Improving javascript load/parse times

12 Feb 2017 in Javascript, Optimization

Loading a webpage is much more than just downloading the page content. For the javascript part, the browser has to download, parse, interpret and then run the javascript... scripts.

In this post, Addy Osmani, staff engineer (is this a thing?) at Google, shows some notes on how javascript may slow down a web page and how you may speed things up.

Most notable quotes:

Historically, we just haven’t spent a lot of time optimizing for the JavaScript Parse/Compile step. We almost expect scripts to be immediately parsed and executed as soon as the parser hits a <script> tag. But this isn’t quite the case...

Parsing, Compiling and Executing scripts are things a JavaScript engine spends significant time in during start-up. This matters as if it takes a while, it can delay how soon users can interact with our site...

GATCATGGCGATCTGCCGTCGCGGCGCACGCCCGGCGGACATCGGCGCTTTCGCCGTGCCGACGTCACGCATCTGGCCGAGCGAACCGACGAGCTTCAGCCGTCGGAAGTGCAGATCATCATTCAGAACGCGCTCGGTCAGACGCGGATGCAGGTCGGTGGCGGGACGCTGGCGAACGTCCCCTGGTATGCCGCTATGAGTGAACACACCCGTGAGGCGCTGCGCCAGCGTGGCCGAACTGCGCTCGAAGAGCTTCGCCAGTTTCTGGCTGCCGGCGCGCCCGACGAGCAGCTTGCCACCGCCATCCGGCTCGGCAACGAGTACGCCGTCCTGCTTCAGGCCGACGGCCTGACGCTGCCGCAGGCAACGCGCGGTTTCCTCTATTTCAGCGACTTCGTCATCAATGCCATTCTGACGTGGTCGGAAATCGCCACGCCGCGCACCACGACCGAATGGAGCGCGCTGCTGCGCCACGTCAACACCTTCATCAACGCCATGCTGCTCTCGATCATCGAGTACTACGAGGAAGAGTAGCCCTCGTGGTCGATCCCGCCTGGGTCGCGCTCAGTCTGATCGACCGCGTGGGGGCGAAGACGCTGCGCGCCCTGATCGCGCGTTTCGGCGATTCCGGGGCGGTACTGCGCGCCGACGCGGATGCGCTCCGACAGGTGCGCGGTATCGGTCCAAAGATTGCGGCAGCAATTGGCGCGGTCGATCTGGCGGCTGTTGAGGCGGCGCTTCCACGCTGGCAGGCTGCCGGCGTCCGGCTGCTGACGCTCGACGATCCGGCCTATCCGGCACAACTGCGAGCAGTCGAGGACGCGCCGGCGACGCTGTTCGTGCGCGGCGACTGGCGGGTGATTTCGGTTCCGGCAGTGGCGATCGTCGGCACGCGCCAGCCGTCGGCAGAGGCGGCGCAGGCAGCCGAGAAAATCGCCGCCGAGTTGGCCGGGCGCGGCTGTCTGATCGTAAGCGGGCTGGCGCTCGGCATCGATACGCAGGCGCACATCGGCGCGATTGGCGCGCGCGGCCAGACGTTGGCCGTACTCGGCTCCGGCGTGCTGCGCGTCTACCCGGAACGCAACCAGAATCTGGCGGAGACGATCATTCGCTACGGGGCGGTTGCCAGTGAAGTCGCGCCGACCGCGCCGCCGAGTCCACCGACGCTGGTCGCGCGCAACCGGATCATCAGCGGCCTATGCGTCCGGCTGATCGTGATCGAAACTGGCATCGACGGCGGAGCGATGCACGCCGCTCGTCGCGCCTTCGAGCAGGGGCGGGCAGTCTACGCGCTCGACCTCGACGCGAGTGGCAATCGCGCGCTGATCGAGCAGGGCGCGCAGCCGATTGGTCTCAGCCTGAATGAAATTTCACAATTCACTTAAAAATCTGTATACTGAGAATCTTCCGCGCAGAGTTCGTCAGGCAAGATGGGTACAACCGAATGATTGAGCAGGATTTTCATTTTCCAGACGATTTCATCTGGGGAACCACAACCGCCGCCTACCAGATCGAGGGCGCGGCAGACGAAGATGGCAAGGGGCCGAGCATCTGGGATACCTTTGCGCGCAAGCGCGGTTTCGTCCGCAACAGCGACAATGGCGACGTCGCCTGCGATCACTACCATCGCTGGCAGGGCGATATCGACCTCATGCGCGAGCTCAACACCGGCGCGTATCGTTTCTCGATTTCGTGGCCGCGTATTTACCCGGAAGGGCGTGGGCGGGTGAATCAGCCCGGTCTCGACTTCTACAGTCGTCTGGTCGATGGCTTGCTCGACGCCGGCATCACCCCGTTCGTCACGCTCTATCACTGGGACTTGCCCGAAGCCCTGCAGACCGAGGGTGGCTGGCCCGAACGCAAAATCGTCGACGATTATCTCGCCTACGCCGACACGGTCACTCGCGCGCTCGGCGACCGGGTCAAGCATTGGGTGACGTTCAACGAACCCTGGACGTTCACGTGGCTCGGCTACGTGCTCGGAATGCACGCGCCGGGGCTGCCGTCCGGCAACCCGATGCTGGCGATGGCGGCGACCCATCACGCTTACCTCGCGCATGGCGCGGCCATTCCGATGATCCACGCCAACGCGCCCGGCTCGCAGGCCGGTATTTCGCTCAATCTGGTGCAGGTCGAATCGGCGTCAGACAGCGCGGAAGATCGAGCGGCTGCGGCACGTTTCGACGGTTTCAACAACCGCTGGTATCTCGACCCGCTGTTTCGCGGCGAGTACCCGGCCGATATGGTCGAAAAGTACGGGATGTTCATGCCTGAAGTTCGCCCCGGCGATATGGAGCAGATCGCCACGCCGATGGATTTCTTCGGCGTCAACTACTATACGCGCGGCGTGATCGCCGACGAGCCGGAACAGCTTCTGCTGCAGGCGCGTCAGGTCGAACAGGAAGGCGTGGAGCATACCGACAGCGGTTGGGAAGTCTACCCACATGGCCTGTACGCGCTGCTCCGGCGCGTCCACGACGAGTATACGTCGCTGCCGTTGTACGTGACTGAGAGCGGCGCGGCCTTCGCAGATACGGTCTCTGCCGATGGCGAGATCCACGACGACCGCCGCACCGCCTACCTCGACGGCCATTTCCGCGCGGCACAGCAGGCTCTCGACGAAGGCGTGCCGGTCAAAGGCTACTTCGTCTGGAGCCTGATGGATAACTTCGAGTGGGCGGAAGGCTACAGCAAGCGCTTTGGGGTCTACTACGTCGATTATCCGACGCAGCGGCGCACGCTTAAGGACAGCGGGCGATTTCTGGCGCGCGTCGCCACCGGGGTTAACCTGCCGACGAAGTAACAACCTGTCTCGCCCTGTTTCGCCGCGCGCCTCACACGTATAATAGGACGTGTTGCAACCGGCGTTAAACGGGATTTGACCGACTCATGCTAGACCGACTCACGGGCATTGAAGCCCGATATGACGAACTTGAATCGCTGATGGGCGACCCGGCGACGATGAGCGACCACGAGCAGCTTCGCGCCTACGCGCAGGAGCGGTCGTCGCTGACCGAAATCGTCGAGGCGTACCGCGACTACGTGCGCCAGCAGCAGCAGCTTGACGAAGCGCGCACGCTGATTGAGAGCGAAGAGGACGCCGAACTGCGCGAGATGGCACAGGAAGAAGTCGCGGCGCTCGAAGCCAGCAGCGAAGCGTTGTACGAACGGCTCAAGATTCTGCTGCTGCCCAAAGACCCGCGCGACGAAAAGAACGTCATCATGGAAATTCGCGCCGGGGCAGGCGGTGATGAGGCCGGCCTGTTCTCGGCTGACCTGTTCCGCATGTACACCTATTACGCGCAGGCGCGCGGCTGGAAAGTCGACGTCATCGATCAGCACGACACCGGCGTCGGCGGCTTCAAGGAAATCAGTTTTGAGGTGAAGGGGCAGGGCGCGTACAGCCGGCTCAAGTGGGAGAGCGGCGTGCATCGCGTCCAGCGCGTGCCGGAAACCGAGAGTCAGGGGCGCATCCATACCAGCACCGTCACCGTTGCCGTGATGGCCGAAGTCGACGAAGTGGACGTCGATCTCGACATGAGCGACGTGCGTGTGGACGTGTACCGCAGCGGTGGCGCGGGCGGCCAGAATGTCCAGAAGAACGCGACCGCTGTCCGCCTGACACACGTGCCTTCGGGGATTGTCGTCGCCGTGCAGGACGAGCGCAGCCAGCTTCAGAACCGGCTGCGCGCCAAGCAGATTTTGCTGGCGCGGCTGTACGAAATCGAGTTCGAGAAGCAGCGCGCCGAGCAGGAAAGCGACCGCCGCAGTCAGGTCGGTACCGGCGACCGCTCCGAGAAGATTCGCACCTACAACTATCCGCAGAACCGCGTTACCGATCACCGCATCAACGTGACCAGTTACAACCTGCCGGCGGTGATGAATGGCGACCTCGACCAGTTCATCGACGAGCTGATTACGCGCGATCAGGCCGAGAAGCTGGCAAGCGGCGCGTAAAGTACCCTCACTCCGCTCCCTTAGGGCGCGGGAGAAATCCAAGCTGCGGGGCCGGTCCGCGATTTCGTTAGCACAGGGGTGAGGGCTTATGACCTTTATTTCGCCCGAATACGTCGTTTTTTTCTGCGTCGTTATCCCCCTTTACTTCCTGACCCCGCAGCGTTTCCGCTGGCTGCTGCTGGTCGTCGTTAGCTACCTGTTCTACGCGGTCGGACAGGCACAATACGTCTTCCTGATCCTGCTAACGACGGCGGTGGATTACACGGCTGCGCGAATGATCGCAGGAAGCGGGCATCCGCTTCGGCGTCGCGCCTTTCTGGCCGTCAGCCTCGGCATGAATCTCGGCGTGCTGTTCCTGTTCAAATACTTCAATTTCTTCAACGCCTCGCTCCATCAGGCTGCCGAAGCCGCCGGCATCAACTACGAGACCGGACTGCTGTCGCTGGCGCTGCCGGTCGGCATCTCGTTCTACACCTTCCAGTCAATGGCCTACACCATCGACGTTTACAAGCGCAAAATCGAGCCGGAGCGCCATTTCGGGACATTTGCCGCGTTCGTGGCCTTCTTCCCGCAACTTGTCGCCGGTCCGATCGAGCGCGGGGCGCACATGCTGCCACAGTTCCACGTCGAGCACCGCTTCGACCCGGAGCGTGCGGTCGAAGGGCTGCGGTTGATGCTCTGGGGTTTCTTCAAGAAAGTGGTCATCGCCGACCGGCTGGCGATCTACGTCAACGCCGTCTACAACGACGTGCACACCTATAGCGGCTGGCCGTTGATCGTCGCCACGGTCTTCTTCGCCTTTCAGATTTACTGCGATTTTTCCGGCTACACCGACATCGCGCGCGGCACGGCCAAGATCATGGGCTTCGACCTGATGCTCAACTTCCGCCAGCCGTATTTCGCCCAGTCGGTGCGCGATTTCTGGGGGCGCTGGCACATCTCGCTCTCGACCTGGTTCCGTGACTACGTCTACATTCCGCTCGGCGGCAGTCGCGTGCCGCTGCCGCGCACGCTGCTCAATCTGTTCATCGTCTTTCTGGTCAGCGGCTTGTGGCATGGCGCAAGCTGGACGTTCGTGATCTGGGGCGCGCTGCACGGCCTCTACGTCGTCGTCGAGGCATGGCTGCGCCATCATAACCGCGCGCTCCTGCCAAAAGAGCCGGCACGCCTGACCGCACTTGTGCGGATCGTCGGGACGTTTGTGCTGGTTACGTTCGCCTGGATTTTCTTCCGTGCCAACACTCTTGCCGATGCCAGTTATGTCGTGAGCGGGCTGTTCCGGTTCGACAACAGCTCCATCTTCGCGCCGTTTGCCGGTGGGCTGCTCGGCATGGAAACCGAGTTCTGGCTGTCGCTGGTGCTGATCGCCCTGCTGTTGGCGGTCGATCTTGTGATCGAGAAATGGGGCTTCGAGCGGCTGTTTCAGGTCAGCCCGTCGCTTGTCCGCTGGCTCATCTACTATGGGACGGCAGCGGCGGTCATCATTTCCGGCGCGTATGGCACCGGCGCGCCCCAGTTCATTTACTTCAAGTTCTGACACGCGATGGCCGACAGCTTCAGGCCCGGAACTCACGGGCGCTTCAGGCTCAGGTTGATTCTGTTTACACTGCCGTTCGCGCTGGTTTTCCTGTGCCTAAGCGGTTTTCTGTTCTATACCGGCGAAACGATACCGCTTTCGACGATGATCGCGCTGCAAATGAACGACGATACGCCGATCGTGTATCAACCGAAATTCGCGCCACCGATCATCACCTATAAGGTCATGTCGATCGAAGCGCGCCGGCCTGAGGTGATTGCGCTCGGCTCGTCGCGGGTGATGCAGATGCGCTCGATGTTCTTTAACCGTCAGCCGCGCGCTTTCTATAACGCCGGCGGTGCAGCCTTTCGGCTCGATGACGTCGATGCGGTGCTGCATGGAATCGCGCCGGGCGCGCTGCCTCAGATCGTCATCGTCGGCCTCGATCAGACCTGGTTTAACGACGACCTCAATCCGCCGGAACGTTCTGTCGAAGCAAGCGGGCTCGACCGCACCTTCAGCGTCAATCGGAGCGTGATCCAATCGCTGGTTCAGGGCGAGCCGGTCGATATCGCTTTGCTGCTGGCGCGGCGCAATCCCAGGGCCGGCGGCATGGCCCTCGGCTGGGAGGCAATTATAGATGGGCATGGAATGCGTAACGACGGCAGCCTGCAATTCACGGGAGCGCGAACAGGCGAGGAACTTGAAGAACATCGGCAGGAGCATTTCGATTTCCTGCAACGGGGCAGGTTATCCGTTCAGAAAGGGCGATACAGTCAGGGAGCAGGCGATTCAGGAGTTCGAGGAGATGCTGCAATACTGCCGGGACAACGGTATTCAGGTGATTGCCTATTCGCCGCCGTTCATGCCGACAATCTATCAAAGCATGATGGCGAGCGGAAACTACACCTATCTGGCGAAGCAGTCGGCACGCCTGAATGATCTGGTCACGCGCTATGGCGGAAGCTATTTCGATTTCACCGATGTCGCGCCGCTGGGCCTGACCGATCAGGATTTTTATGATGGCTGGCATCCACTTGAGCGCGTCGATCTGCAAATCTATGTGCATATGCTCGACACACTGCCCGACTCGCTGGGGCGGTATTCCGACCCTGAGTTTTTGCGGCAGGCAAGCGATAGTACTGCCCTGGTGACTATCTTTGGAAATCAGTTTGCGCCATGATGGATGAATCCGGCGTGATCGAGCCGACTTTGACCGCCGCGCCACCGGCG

As we move to an increasingly mobile world, it’s important that we understand the time spent in Parse/Compile can often be 2–5x as long on phones as on desktop...

Script size is important, but it isn’t everything. Parse and Compile times don't necessarily increase linearly when the script size increases...

In order to improve parse times, the author suggest on the following:

  • Ship less JavaScript
  • Use code-splitting to only ship the code a user needs
  • Script streaming
  • Measure the parse cost of dependencies

So, next time, beware using two tons of javascript libraries to manipulate some DOM elements.